• In this letter, we propose an efficient methodology of investigating dynamic properties of sulforhodamine B and rhodamine B hexyl ester molecules transporting across ex-vivo human stratum corneum with and without oleic acid enhancement. Three-dimensional, time-lapse fluorescence images of the stratum corneum can be obtained using two-photon fluorescence microscopy. Furthermore, temporal quantifications of transport enhancements in diffusion parameters can be achieved with the use of Fick's second law. Dynamic characterization of solutes transporting across the stratum corneum is an effective method for understanding transient phenomena in transdermal delivery of probe molecules, leading to improved delivery strategies of molecular species for therapeuticmore » purposes.« less
  • Oleic acid infusion in dogs produces a patchy, predominantly peripheral lesion on CT scans. This study correlates the pattern of oleic acid injury with the distribution of infused oleic acid and pulmonary blood flow. Radiolabeled oleic acid (I-125, 0.05 ml/kg) and radiolabeled 15-micron microspheres (Co-57) were infused into the right atria of 11 dogs. Oleic acid was given after the microspheres in six dogs and before microspheres in five dogs. Ten minutes after infusion, the lungs were removed. Four transverse slices (0.5 cm thick) of the lower lobes were taken from each dog and cubed. Samples were grouped into threemore » regions of the transverse slice: outer, middle, and inner concentric rings. In both groups, I-125 (oleic acid) activity was greater in the outer than the middle and inner concentric layers (P less than 0.001). When Cobalt-57 microspheres were given before oleic acid, Cobalt-57 activity was marginally lower in the outer layer compared with the middle and inner layers. However, when oleic acid was given first, microsphere activity in the outer layer was significantly lower (P less than 0.001) than the middle layer. Thus, oleic acid was preferentially distributed to the peripheral regions of the lung, similar to the regions of injury on CT. This distribution did not correspond to the pattern of pulmonary blood flow as indicated by the microspheres. Immediately after oleic acid infusion, pulmonary blood flow to the periphery was reduced, reflecting a response to the predominantly peripheral injury by oleic acid.« less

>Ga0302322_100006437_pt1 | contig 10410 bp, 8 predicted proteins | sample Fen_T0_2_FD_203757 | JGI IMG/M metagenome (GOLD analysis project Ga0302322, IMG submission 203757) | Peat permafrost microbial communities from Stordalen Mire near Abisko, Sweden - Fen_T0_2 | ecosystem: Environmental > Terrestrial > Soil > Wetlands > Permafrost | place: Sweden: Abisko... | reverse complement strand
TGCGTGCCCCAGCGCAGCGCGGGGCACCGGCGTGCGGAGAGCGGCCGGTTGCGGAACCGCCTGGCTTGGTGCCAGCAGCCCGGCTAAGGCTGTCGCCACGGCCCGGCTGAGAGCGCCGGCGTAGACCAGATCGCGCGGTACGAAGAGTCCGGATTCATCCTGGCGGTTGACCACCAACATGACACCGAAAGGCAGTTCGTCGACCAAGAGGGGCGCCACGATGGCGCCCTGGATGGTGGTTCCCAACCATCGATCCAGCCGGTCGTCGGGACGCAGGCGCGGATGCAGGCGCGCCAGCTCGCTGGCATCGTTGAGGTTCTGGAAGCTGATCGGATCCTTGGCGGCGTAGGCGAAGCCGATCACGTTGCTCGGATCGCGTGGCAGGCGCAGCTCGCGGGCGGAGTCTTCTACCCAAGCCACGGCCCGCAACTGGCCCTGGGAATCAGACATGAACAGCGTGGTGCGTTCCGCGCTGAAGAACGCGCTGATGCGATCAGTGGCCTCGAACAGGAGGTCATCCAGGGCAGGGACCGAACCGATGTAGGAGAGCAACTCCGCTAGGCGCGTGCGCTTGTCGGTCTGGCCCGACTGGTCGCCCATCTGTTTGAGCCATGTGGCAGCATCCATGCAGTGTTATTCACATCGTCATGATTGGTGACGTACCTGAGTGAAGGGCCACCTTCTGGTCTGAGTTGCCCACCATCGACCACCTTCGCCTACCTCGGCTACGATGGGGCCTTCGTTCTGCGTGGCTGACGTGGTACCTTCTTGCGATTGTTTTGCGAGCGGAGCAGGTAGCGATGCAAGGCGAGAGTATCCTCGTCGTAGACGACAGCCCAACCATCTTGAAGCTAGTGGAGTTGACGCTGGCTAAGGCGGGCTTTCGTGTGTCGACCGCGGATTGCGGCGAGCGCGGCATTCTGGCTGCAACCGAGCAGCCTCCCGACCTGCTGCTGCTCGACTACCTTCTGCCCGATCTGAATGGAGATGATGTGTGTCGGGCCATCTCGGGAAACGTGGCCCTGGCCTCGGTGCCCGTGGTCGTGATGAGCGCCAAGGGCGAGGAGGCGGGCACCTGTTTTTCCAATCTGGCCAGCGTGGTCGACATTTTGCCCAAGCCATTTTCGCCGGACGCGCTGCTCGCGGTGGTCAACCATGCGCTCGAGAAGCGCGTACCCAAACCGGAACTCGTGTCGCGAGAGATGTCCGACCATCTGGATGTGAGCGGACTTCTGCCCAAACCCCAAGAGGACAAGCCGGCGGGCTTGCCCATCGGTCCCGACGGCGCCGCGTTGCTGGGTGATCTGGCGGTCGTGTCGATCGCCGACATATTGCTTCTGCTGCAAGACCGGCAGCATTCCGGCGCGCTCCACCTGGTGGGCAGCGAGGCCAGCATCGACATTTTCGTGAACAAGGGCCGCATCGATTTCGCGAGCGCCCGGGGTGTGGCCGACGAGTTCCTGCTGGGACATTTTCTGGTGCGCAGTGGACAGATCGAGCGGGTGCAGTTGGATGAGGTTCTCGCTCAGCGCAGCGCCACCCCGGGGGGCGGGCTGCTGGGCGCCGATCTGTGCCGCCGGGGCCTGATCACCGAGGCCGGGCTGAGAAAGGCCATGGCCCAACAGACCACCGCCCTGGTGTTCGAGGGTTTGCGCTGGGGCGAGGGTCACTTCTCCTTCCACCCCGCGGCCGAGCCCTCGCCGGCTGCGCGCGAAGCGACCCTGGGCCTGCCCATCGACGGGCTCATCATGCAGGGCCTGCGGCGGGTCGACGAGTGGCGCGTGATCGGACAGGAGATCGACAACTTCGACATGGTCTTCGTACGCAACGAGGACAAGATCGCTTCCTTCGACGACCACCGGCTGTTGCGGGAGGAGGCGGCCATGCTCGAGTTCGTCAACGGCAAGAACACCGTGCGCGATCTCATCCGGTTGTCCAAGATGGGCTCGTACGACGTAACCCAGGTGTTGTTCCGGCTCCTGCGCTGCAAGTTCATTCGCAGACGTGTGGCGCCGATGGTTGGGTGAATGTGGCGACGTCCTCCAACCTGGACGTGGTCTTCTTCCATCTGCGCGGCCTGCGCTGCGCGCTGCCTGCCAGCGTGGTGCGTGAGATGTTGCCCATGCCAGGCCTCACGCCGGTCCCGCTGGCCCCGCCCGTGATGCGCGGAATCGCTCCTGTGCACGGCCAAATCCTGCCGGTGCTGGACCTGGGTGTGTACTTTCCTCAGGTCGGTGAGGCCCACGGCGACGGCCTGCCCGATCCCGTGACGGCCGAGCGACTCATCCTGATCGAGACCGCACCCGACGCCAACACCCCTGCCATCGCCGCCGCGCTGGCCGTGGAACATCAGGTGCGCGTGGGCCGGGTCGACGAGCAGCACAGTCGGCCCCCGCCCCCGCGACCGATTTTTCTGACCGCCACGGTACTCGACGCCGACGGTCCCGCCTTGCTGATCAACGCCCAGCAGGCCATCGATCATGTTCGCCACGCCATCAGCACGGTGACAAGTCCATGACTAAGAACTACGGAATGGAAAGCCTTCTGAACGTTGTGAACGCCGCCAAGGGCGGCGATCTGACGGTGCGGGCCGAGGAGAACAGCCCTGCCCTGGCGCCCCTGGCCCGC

• Fibrinogen is known to bind to group A streptococci and precipitate with extracts containing streptococcal M protein. The authors have previously shown that the binding of fibrinogen to M-positive streptococci prevents opsonization by complement and protects that organism from phagocytosis in nonimmune blood. In the present study, they used TH-labeled fibrinogen, a highly purified peptide fragment of type 24 M protein (pep M24), and anti-pep M sera to show that fibrinogen binds to M-positive streptococci with high affinity; occupation of the high-affinity binding sites suffices to protect the organism from phagocytosis; proteolytic treatments that remove M protein from streptococcal cellsmore » abolish binding; binding is competitively inhibited by anti-pep M sera; pep M24 precipitates fibrinogen; and binding to type 24 cells is inhibited by pep M24. They conclude that M protein is the cell surface structure principally responsible for binding fibrinogen on the surface of M-positive streptococci and that this binding contributes to the known antiopsonic property of M proteins.« less
  • An interaction was observed between human alpha 2-macroglobulin (alpha 2M) and streptococci belonging to group A, C, and G. Of 27 group C and 19 group G streptococcal cultures, 13 and 14, respectively, bound /sup 125/I-labeled alpha 2M. Some group A streptococci also interacted with alpha 2M. A number of other bacterial species tested did not react with alpha 2M. The binding of /sup 125/I-labeled alpha 2M to group G streptococci was time dependent, saturable, and could be inhibited by unlabeled alpha 2M. Inhibition experiments indicated that the streptococcal binding site for alpha 2M differed from the receptors for immunoglobulinmore » G, fibrinogen, aggregated beta 2-microglobulin, albumin, and fibronectin. The alpha 2M binding activity was remarkably sensitive to trypsin and heat treatment indicating its protein nature. Kinetic analysis indicated a homogenous population of binding sites. The number of binding sites per bacterial cell was estimated to be approximately 20,000.« less